The smuggling of weapons and the killing of two Israeli police officers on Haram al-Sharif unleashed weeks of tension, riots, and political crisis in Jerusalem.
Acts of violence on holy thresholds are not new to history. In these last two decades the world has seen scenes of conflicts involving holy sites with a steadier increase. Worth of mention are the acts of violence at Hebron’s Cave of the Patriarchs, Joseph’s Tomb in Nablus, the Church ofNativity in Bethlehem, cemeteries, and so on. The Middle East and Central Asia are constantly hit by attacks on mosques and religious followers. Even the Grand Mosque in Mecca, the Prophet’s Mosque of Medina and the Great Mosque of al-Nuri in Mosul have not been spared from this spiral of violence.
Following these attacks, all Middle Eastern governments have put in place security measures to prevent other attacks and acts of violence against followers from taking place. It must not surprise therefore that the Israeli government had decided to start using metal detectors first and cameras later on.
The setting up of stricter security measures have resulted into the open protest of Palestinian authorities, both political and religious, representatives, and people. Also Jordan, as the official protector of Muslim sites in Jerusalem, and the Arab League were involved into the crisis.
But while the metal detectors were a casus belli, the crisis has brought up once again the conflict’s political and religious related issues.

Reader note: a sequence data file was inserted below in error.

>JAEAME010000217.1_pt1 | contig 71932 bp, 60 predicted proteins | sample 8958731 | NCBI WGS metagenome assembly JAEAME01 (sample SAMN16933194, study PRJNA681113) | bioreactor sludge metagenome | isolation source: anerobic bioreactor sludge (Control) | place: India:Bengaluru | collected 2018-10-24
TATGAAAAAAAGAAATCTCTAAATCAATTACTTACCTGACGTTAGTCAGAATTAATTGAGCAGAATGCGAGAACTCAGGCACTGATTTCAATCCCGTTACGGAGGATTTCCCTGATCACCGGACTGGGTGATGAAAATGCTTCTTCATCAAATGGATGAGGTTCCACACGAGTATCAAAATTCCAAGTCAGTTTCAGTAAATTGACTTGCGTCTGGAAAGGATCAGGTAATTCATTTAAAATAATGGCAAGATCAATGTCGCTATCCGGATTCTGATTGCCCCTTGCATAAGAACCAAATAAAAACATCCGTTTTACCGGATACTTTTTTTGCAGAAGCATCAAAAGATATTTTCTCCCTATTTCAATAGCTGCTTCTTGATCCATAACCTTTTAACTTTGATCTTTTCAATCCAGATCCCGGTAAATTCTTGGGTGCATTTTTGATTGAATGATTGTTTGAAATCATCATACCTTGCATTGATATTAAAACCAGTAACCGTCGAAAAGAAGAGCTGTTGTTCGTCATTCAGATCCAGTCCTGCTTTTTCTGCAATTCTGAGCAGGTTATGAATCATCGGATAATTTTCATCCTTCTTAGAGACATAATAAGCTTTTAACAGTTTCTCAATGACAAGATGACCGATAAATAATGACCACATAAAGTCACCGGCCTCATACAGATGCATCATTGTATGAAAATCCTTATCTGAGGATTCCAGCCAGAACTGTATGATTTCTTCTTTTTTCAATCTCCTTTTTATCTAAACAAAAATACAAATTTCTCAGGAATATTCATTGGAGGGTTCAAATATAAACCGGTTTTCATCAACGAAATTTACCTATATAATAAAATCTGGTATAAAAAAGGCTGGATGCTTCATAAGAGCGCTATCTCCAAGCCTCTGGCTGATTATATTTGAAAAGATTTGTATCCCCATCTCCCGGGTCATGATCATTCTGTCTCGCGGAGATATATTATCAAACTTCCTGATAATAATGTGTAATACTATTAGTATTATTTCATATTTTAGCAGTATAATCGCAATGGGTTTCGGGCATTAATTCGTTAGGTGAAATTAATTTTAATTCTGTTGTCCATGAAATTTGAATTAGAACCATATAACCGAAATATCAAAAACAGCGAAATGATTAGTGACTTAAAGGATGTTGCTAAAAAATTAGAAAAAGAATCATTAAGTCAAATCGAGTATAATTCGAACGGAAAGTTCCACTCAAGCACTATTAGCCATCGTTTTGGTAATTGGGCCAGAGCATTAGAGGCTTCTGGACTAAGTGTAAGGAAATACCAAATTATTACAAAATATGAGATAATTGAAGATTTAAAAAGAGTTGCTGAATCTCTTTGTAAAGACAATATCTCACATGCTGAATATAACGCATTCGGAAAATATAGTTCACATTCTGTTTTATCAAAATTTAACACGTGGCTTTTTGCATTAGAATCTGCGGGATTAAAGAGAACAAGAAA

One of the main trigger points is the narrative about the sanctuary: Temple Mount for Jews and Haram al-Sharif for Muslims. For most of Jews that is the place were the two previous Jewish temples stood and were the third temple will be built. For most of Muslims that is the place were the prophet Mohammed was lead during a dream making it the third most important place for Sunni Islam. Often these places have been used as propaganda against the opposing party, portraying them as the destroyers of the holy sites.
Particularly relevant to the issue is the campaign launched in 1929 by then Jerusalem’s mufti Hajj Amin al-Husseini that portrayed the Al-Aqsa mosque as in danger because of the Zionist movement and its aim to exercise the right of self-determination of the Jews. Today the legacy of al-Husseini’s campaign has been taken by the Israeli Arab sheikh Raed Salah and sheikh al-Qardawi, spiritual leader of the Muslim Brotherhood.
A close analysis of the parties’ holy scriptures bring to the conclusion that neither the exact place of where the third temple has to be built is mentioned, nor it is absolutely sure the al-Aqsa mosque in Jerusalem is the al-Aqsa mosque mentioned in the Quran. But the collective memory of a people is based less on what the texts say and more on the stories passed from generation to generation through the centuries.
The trends of the Israeli-Palestinian conflict are not encouraging. They show a slow but steady resort to violence. Unless courageous leaders step up to sign an all comprehensive deal that includes also the narratives of people, the next rounds will be more and more violent.